A farm worker found a stockpile of ammunition in an open veld in North West while looking for prickly pears on New Year’s Day.
According to a police official, the ammunition, which includes 44 R5 rounds, 58 R1 rounds, three 9mm rounds, two R5 magazines and 28 weapon-mounted launchers, appears to be of military origin, although ballistic tests are still to be conducted.
This comes just two weeks after 19 R4 rifles vanished from an SA National Defence Force base in Centurion.
City Press’ sister publication Rapport last week reported that the head of military intelligence had instructed all army units throughout the country to conduct urgent audits of their arsenals.
The audits were supposed to be finalised by Monday, but defence force spokesperson Mafi Ngobozi said this had not been possible because the audits had to be conducted by hand, not computers.
The find in North West, on a farm near Valleifontein, close to Mahikeng, appears to have been buried for some time before being discovered by 39-year-old Shimane Moremede on Wednesday.
“It was shortly after 5pm when I saw the ammunition by a small pile of rocks. I saw magazines that were sticking out of the ground. That’s when I phoned the police using a friend’s cellphone. The police came to fetch it the next day.”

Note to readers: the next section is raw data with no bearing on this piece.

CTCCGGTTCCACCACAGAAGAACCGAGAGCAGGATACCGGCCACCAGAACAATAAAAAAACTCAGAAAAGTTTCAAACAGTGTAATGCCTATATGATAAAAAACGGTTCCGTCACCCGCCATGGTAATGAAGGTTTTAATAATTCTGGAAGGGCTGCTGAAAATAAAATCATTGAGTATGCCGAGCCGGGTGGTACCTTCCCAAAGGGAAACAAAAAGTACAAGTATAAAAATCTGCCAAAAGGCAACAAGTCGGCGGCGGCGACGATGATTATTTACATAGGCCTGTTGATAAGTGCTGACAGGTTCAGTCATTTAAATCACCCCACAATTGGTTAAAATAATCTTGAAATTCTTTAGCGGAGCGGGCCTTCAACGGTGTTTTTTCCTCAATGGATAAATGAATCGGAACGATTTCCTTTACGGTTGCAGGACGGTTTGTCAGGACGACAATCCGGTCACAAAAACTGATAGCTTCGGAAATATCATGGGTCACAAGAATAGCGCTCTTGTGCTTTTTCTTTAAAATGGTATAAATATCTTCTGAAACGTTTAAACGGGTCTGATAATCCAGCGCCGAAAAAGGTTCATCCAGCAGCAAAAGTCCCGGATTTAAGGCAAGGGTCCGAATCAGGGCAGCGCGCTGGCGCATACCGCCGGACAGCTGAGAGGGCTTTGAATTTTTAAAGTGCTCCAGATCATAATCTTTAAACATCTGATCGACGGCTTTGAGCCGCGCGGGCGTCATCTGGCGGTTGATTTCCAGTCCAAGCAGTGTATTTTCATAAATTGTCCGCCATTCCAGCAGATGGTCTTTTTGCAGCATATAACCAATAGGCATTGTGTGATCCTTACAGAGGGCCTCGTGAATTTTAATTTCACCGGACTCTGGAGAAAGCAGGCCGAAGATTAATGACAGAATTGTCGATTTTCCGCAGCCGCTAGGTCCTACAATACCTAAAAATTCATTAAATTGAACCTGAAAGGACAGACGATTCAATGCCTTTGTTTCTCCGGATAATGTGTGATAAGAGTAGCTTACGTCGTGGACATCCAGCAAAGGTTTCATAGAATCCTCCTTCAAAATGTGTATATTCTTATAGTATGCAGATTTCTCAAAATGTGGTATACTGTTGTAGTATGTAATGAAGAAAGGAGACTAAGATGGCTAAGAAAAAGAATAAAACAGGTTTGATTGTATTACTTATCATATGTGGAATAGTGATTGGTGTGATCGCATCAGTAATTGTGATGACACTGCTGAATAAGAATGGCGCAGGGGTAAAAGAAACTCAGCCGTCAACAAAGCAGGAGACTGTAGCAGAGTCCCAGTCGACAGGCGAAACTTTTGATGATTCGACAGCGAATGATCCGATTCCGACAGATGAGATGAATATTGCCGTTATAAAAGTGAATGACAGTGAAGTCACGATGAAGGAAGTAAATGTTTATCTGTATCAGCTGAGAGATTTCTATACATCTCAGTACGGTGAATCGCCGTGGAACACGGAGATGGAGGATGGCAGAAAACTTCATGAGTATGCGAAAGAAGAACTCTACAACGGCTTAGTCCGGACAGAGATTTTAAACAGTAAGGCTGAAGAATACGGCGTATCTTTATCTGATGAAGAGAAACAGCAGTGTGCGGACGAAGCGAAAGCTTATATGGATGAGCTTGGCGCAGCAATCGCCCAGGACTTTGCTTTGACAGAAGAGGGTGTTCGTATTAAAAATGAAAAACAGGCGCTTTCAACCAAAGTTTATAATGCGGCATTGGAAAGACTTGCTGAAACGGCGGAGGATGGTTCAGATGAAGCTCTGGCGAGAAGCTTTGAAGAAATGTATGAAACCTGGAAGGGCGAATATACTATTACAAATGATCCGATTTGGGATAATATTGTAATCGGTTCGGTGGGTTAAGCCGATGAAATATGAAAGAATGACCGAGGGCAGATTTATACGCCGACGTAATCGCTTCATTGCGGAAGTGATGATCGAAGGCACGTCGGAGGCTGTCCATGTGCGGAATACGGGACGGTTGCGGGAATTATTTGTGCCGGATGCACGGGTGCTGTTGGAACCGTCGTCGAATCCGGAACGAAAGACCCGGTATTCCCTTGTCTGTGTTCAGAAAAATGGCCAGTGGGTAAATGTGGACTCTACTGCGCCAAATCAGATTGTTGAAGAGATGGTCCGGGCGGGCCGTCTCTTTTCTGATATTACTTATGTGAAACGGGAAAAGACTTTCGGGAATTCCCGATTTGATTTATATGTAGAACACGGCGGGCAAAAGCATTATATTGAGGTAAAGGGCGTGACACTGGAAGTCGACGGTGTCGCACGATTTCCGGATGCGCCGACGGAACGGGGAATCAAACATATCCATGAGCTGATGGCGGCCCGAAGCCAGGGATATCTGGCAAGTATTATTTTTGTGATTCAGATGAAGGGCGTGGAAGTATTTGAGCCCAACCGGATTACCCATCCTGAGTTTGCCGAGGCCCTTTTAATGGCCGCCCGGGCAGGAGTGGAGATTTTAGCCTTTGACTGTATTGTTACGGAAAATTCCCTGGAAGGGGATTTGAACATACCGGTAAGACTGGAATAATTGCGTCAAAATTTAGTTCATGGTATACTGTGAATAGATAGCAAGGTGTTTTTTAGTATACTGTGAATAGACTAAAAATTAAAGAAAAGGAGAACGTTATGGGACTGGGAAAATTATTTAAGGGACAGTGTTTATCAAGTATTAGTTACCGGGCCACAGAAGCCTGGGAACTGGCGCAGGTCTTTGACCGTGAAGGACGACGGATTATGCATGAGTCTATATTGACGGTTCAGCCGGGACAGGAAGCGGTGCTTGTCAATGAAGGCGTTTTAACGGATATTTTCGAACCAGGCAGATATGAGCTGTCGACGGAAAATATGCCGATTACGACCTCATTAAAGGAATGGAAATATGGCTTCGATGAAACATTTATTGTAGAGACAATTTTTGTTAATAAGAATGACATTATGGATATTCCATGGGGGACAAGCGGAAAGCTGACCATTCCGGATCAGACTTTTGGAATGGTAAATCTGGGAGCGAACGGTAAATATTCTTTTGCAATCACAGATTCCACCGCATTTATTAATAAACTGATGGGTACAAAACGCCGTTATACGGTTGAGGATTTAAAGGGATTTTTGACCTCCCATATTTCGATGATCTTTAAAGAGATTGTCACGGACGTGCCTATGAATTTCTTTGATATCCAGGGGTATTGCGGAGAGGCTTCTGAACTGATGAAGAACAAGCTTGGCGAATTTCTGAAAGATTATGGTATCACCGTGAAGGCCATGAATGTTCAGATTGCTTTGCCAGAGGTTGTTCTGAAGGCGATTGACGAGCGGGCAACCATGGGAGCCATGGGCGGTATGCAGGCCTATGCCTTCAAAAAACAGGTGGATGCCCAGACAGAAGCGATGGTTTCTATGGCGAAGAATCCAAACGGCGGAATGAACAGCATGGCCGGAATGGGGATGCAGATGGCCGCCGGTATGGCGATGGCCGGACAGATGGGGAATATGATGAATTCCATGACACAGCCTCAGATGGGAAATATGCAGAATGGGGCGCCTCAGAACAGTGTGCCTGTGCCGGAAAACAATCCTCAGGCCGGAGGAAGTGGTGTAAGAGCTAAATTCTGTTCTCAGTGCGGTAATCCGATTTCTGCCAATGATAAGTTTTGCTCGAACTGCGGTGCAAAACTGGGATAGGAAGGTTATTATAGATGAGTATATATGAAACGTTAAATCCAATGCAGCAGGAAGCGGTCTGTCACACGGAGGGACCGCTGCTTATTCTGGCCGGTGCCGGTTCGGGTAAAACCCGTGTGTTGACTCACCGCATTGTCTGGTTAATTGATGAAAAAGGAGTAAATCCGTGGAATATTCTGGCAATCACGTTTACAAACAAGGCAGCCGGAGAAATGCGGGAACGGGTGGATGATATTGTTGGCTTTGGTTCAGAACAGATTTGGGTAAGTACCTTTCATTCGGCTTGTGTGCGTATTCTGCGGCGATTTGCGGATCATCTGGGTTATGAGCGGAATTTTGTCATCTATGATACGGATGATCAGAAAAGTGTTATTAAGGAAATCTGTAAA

Adele Myburgh, North West police spokesperson, said the ammunition was wrapped in three ammunition bags that were already torn as a result of being underground for a while, possibly up to 10 years. The police had to dig the ammo out of the ground.
Meanwhile, there is still no sign of the R4 rifles that went missing from Centurion.
The 10 military personnel who were on duty at the time were immediately arrested when the rifles were discovered to be missing on December 23. Another two men were later arrested.
The defence force has asked the police and the Hawks to assist with the search.
On Friday morning, while the military court was sitting at Air Force Base Swartkop, the Hawks conducted a search at the house of one of the accused in Hammanskraal.
Earlier reports that the weapons had been found were false.
Military prosecutor Lieutenant-Colonel Motale Mogale, on Friday admitted that investigators did not know when the weapons had disappeared.
“It is possible that the weapons were stolen before December 23,” he said.
The theft was discovered during a routine inspection at Lyttleton Tek base.
The accused were released on bail and will appear in court again on March 10.
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